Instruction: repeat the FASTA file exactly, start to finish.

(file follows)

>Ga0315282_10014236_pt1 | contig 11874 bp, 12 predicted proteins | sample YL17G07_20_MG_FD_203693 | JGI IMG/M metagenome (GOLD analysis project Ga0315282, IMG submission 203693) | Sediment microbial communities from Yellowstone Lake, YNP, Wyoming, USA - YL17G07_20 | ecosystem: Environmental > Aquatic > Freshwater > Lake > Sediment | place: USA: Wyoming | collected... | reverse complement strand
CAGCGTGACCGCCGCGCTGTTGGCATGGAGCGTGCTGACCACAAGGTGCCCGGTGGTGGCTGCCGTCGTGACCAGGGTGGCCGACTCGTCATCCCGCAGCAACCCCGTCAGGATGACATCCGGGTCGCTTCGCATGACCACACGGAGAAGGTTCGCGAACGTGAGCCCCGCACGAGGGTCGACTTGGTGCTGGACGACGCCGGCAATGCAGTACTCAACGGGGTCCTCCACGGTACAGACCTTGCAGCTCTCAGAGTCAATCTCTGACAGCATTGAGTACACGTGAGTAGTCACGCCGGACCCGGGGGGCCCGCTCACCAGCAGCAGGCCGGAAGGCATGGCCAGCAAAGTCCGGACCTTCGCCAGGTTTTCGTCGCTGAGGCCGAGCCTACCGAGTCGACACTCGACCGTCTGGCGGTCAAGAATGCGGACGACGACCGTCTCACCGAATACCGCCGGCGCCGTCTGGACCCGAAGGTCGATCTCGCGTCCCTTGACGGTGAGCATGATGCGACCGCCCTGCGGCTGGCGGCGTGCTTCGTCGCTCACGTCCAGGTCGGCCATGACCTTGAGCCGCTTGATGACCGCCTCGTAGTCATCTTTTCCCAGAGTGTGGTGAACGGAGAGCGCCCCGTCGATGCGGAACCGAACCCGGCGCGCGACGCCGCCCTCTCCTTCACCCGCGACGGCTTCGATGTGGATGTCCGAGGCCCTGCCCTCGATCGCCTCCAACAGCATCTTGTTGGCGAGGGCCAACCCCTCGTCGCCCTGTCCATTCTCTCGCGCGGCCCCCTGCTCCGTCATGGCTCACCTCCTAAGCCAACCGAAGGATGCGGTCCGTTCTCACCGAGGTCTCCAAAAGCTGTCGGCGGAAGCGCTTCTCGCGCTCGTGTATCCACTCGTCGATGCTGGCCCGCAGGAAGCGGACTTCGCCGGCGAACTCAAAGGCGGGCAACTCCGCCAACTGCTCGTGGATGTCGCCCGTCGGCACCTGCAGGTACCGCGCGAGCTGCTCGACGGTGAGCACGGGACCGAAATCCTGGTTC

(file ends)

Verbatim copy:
>Ga0315282_10014236_pt1 | contig 11874 bp, 12 predicted proteins | sample YL17G07_20_MG_FD_203693 | JGI IMG/M metagenome (GOLD analysis project Ga0315282, IMG submission 203693) | Sediment microbial communities from Yellowstone Lake, YNP, Wyoming, USA - YL17G07_20 | ecosystem: Environmental > Aquatic > Freshwater > Lake > Sediment | place: USA: Wyoming | collected... | reverse complement strand
CAGCGTGACCGCCGCGCTGTTGGCATGGAGCGTGCTGACCACAAGGTGCCCGGTGGTGGCTGCCGTCGTGACCAGGGTGGCCGACTCGTCATCCCGCAGCAACCCCGTCAGGATGACATCCGGGTCGCTTCGCATGACCACACGGAGAAGGTTCGCGAACGTGAGCCCCGCACGAGGGTCGACTTGGTGCTGGACGACGCCGGCAATGCAGTACTCAACGGGGTCCTCCACGGTACAGACCTTGCAGCTCTCAGAGTCAATCTCTGACAGCATTGAGTACACGTGAGTAGTCACGCCGGACCCGGGGGGCCCGCTCACCAGCAGCAGGCCGGAAGGCATGGCCAGCAAAGTCCGGACCTTCGCCAGGTTTTCGTCGCTGAGGCCGAGCCTACCGAGTCGACACTCGACCGTCTGGCGGTCAAGAATGCGGACGACGACCGTCTCACCGAATACCGCCGGCGCCGTCTGGACCCGAAGGTCGATCTCGCGTCCCTTGACGGTGAGCATGATGCGACCGCCCTGCGGCTGGCGGCGTGCTTCGTCGCTCACGTCCAGGTCGGCCATGACCTTGAGCCGCTTGATGACCGCCTCGTAGTCATCTTTTCCCAGAGTGTGGTGAACGGAGAGCGCCCCGTCGATGCGGAACCGAACCCGGCGCGCGACGCCGCCCTCTCCTTCACCCGCGACGGCTTCGATGTGGATGTCCGAGGCCCTGCCCTCGATCGCCTCCAACAGCATCTTGTTGGCGAGGGCCAACCCCTCGTCGCCCTGTCCATTCTCTCGCGCGGCCCCCTGCTCCGTCATGGCTCACCTCCTAAGCCAACCGAAGGATGCGGTCCGTTCTCACCGAGGTCTCCAAAAGCTGTCGGCGGAAGCGCTTCTCGCGCTCGTGTATCCACTCGTCGATGCTGGCCCGCAGGAAGCGGACTTCGCCGGCGAACTCAAAGGCGGGCAACTCCGCCAACTGCTCGTGGATGTCGCCCGTCGGCACCTGCAGGTACCGCGCGAGCTGCTCGACGGTGAGCACGGGACCGAAATCCTGGTTC